While there has been some critical engagement with HLI’s analysis, we're worried that there may be a gap where only a few full time analysts are finding the work accessible, while grantmakers with less time for analysis are left to wonder whether to trust the conclusions. We also found it difficult to replicate a few of the numbers involved in the work, as not all calculations were explicitly explained, so we couldn't double check all findings and rule out the possibility of errors and inconsistencies (though these are unlikely to dramatically change the headline conclusion).  We aim to stress legibility, explaining every step of the analysis, to create a report that the "average" EA can more easily understand and audit.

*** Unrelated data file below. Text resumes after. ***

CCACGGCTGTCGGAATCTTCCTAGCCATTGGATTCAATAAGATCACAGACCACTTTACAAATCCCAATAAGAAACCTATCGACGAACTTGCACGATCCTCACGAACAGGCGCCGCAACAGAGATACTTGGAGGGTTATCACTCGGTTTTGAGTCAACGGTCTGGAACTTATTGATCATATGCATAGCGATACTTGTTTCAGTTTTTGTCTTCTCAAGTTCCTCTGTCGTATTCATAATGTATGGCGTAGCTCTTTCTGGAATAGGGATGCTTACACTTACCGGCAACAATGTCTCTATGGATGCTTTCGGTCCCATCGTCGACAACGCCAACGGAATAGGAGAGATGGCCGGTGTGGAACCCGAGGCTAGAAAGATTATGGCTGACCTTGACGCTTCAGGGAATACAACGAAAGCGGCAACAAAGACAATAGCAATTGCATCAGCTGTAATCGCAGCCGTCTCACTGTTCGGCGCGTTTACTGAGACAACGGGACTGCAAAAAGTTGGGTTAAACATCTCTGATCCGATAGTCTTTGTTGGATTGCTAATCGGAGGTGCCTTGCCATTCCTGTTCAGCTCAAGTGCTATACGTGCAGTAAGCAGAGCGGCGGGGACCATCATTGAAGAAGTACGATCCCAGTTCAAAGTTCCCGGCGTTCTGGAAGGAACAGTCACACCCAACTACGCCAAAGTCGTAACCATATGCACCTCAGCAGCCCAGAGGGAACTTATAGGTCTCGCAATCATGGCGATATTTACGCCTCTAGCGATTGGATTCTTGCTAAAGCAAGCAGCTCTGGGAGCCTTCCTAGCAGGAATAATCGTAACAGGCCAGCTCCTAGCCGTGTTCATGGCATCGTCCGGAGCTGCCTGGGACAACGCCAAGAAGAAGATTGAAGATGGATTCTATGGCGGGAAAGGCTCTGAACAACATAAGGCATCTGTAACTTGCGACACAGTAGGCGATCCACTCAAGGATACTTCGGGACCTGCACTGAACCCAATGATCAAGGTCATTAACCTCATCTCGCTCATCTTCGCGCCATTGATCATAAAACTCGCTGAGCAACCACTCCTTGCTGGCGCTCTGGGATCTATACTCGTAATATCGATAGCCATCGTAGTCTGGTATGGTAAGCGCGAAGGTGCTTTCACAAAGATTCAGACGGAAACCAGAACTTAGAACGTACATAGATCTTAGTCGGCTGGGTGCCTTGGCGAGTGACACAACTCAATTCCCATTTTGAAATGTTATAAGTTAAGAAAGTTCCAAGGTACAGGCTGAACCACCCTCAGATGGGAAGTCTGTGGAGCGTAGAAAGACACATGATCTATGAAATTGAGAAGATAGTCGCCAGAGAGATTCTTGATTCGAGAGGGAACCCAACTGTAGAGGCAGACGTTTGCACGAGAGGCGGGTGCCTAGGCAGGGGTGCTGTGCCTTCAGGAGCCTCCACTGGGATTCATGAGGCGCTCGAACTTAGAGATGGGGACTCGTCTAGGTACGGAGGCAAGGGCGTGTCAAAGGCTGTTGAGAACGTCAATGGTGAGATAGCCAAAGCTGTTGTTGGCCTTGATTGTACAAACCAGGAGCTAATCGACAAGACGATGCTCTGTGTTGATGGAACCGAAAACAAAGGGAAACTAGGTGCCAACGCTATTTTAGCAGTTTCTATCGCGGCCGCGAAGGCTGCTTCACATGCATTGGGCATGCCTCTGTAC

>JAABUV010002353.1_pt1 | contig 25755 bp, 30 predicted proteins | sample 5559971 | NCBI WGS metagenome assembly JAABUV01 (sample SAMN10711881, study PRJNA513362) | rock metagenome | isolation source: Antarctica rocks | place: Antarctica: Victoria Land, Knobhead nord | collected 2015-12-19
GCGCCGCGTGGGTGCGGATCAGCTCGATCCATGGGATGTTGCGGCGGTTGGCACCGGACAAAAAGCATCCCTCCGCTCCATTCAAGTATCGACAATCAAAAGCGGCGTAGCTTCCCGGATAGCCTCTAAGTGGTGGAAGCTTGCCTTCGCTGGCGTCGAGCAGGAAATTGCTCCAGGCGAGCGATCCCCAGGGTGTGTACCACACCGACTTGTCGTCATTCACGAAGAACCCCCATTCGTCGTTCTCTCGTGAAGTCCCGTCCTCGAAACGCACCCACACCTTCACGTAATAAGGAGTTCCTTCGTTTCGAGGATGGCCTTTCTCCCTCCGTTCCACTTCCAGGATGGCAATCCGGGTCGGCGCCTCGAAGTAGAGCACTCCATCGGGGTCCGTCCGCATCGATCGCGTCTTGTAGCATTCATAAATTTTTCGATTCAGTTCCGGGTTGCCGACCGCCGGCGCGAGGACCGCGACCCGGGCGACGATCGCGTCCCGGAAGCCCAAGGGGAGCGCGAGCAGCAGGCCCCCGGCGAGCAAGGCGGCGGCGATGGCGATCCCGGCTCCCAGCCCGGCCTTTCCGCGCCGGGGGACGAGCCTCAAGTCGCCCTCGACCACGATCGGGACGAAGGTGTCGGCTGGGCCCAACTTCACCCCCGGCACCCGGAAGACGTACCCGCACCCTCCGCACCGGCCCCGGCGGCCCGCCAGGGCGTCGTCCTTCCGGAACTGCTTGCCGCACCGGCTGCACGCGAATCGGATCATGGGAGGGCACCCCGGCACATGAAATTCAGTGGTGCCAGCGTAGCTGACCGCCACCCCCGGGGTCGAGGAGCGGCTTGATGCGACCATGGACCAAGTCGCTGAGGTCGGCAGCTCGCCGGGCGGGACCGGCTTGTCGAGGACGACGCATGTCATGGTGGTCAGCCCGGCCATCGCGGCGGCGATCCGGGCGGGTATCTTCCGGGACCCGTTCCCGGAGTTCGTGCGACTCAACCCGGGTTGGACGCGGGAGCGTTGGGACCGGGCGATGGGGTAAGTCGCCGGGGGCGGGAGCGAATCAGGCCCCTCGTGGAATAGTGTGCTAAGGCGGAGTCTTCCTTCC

Third, SoGive's analysis will take a slightly different approach. Where HLI's report on StrongMinds is a higher level academic meta-analysis, we plan to additionally do some in-depth exploration picking apart the individual papers which are the most relevant to StrongMinds, laying bare any methodological flaws which will influence our inferences about generalizability of the findings. We're also hoping to present more in depth analysis from StrongMind's internal M&E, although this is pending agreements from StrongMinds about how much work they can put in and what the privacy factors are regarding providing their data to us.

It is our hope that in providing this research, we will provide clarity about mental health interventions, how effective they are, how to think about moral weights surrounding them, and how to efficiently allocate resources when comparing them with other types of global health intervention.

About SoGive: SoGive does EA research and supports major donors. If you are a major donor seeking support with your donations, we’d be keen to work with you. Feel free to contact Sanjay on sanjay@sogive.org.